Edits in red to reflect updated information.
For the last week the tale of baby Leo Forrest has been popping up in my social media feeds. Basically, an Armenian woman and a man from New Zealand who was living in Armenia got married, got pregnant, and when the baby was born it was discovered that he had Down Syndrome. The father says that the mother and her family wished to send the child to an orphanage (as is not uncommon in Armenia or many other places in the world). The father refused and decided that he wants to take the baby to his home country of New Zealand. The father started a crowdfunding site – asking for AUS$60k to get the baby to New Zealand and so the father wouldn’t have to work in the first year (although there was no sense of how this amount was determined) – the campaign wasn’t doing very well until yesterday when ABC News posted a story and now it is up to over AUS$500k. Incredible. The baby’s mother says that in the immediate emotional aftermath of the birth, she was asked if she wanted to keep the baby or not by the hospital and that it was decided by her that her husband would take the baby to New Zealand for a better life. She makes $180/month. Her husband was/is unemployed. She says that the father took the baby from the hospital and implied that it was without her permission. She seems to have decided that the baby will have a better life in New Zealand and that that is more important than her reputation. She says: “As a mother who has faced this severe situation, being in the hospital under stress and depression, experiencing enormous pressure from every side, not finding any support from my husband’s part on any possibilities of giving a child decent life in Armenia, I faced two options: to take care of the child on my own in Armenia, or to abandon my maternal instincts and extend the baby an opportunity to enjoy a decent life with his father in New Zealand. I went for the second option.”
I have seen many people – Americans mostly – write before the mother’s side of the story came out about how this dad is a hero and how the mom is a horrible person. And while I absolutely agree that people with Down Syndrome should have all the opportunities in the world and I personally cannot imagine giving up my child, I also wish that these angry Internet commentors had some context. As someone who has spent a lot of time in Armenia and the region as well as someone who went through a pregnancy in Armenia, I hope that I can help contextualize.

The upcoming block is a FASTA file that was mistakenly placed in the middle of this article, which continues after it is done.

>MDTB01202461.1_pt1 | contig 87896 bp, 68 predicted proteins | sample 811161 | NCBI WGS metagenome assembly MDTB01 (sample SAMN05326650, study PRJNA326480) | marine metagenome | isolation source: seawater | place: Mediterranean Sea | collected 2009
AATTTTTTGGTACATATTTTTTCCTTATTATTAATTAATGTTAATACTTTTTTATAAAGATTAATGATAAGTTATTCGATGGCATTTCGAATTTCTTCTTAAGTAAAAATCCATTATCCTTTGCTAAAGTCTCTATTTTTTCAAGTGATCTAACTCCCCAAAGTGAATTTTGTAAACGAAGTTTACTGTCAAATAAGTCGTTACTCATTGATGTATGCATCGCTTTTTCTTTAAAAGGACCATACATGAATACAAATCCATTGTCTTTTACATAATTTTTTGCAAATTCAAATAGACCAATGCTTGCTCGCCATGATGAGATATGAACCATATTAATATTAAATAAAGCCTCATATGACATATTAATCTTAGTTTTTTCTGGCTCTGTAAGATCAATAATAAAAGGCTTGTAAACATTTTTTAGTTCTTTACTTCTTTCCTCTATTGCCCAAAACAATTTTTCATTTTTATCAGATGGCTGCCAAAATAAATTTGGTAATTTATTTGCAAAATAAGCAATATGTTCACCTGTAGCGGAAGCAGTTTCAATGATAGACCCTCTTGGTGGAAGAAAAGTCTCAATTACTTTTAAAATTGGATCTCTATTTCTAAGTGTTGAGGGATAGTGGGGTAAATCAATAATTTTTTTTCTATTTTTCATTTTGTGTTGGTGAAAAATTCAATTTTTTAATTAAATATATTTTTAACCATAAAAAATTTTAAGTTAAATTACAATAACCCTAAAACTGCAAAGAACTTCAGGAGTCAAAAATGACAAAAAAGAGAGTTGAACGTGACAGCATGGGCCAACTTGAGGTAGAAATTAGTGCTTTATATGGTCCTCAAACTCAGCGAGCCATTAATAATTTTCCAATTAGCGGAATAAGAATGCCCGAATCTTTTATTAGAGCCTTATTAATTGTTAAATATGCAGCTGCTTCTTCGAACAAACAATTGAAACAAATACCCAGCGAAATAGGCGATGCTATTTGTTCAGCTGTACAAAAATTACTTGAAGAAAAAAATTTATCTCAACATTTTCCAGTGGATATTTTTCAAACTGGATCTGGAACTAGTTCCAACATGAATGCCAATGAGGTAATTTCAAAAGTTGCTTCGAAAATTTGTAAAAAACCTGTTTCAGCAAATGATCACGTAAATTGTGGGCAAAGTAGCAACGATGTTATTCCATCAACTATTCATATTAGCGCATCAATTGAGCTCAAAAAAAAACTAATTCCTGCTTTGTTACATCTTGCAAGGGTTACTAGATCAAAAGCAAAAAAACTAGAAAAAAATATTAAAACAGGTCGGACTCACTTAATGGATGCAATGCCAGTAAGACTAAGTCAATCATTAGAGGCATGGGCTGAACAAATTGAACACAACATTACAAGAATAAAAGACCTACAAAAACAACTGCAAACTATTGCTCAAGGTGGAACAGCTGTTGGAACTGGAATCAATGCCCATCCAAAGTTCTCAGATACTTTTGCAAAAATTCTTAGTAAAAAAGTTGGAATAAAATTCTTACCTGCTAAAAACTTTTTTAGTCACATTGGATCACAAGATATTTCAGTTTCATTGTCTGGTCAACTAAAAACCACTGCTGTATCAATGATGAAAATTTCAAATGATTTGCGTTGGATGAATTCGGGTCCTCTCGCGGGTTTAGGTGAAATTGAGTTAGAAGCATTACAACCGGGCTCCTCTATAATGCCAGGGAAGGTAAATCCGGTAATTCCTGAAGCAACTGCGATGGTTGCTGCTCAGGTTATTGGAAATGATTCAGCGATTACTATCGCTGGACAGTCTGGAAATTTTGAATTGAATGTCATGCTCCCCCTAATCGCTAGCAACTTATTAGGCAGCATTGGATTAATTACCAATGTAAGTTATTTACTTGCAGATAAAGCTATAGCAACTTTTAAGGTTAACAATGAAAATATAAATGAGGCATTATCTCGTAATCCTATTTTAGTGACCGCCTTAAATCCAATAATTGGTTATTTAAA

First, it is true that it is not uncommon for babies with DS and other disabilities to be given to an orphanage – in Armenia and in many many countries of the world.
Second, it is also true that many women never make it to the point of giving a child up because they opt to terminate the pregnancy upon learning of a DS diagnosis. In fact, according to this article and Wikipedia, 92% of women who receive a pre-natal diagnosis of DS terminate the pregnancy – although this ranges by country. My pre-natal nurse friend told me that ultrasounds can detect DS markers and that blood tests, standard in America, at different stages can also determine a risk for DS. There are more sophisticated tests as well but are not standard in America or elsewhere. In my own pregnancy in Armenia, I had all those standard tests, but it may have been because I asked for them. I don’t know why this mother either did not have pre-natal screens or if she knew this information and chose not to terminate the pregnancy and rather deliver the baby. I have heard that she did have the sonogram and the DS markers did not show and that she did not have additional blood tests done, but I don’t have any concrete information. ETA: 10am Pacific, the mother reports that the sonogram was normal.
Third, I ask you to take into consideration that you probably have little idea of the cultural environment that this woman is living in and what kind of life this baby would have in Armenia. Life is hard in Armenia. There is great economic and political instability. Moreover, the lack of infrastructure and services for this child are tremendous. Having spent some time at orphanages for disabled children, I can say that those facilities – with trained staff and equipment – are probably “better” for these children in terms of opportunities than living at home and not having any sort of outpatient facilities (like a special school) available to them. Although some would disagree with me – there is no lack of criticism of the Armenian orphanage system. Additionally, there is social stigma attached to disability and a family would also have to deal with that. I’m not saying that this is an excuse, but it is the reality. Also because of the lack of infrastructure and services, I can imagine that a family would also have to consider what will happen to this child in his or her adulthood. If an adult with DS needs additional caregiving, will there be someone available to do it?
To be clear, I don’t like that this woman was willing to give up her child. Again, I want people with DS to have all the opportunities in the world. But I am certain that this child would not have as many opportunities in Armenia as he will in New Zealand. Finally, I also hope that people reading this story realize that it is infinitely more complicated and has many more sides than any of us know. So let us all hope for the best for all parties involved.
ETA: Salon did an interesting story on this as well.
ETA: Here’s a nice article written by the mother of a child with DS on this issue.
ETA: Media.am had a great article about the media reaction to this story.